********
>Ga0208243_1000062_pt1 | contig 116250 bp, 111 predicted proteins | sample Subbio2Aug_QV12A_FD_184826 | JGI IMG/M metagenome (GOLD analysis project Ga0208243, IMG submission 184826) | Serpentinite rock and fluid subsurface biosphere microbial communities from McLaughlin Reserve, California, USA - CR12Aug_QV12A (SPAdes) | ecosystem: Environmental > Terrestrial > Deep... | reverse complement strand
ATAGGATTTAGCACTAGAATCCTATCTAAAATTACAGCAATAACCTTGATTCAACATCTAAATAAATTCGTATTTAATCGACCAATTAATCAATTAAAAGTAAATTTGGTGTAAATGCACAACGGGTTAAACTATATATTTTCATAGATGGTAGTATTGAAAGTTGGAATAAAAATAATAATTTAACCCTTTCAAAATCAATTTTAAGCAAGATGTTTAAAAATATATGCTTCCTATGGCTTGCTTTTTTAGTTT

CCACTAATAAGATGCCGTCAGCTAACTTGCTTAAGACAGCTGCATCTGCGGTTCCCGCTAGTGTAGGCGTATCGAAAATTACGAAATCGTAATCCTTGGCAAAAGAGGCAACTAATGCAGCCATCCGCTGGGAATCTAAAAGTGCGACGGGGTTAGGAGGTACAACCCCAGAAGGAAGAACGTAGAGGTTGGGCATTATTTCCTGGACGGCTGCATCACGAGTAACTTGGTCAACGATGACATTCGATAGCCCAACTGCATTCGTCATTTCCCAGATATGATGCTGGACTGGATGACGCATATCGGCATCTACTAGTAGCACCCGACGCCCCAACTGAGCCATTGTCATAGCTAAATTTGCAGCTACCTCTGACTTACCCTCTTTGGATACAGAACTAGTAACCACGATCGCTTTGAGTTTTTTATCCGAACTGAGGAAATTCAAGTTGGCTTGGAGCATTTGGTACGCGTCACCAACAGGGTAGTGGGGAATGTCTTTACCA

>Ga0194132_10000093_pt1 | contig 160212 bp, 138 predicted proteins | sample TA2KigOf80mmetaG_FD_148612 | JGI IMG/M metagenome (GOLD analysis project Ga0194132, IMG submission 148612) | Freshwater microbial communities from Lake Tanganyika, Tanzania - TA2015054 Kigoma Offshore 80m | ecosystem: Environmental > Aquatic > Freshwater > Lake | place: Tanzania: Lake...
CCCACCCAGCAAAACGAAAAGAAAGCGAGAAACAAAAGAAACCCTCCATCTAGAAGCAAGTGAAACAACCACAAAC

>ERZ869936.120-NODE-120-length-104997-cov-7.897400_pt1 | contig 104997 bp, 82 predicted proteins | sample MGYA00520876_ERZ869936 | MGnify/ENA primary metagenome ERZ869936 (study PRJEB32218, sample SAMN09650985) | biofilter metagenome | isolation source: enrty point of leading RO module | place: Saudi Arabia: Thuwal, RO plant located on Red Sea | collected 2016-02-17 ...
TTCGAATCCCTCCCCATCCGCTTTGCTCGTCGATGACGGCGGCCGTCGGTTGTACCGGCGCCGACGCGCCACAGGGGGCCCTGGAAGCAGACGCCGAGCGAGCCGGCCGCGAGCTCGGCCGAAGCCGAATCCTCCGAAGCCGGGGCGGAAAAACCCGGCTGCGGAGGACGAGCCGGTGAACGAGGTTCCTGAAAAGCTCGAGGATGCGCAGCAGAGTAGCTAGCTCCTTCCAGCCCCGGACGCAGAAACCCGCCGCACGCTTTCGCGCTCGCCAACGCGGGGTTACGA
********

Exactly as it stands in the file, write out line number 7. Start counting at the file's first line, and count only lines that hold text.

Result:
TTCGAATCCCTCCCCATCCGCTTTGCTCGTCGATGACGGCGGCCGTCGGTTGTACCGGCGCCGACGCGCCACAGGGGGCCCTGGAAGCAGACGCCGAGCGAGCCGGCCGCGAGCTCGGCCGAAGCCGAATCCTCCGAAGCCGGGGCGGAAAAACCCGGCTGCGGAGGACGAGCCGGTGAACGAGGTTCCTGAAAAGCTCGAGGATGCGCAGCAGAGTAGCTAGCTCCTTCCAGCCCCGGACGCAGAAACCCGCCGCACGCTTTCGCGCTCGCCAACGCGGGGTTACGA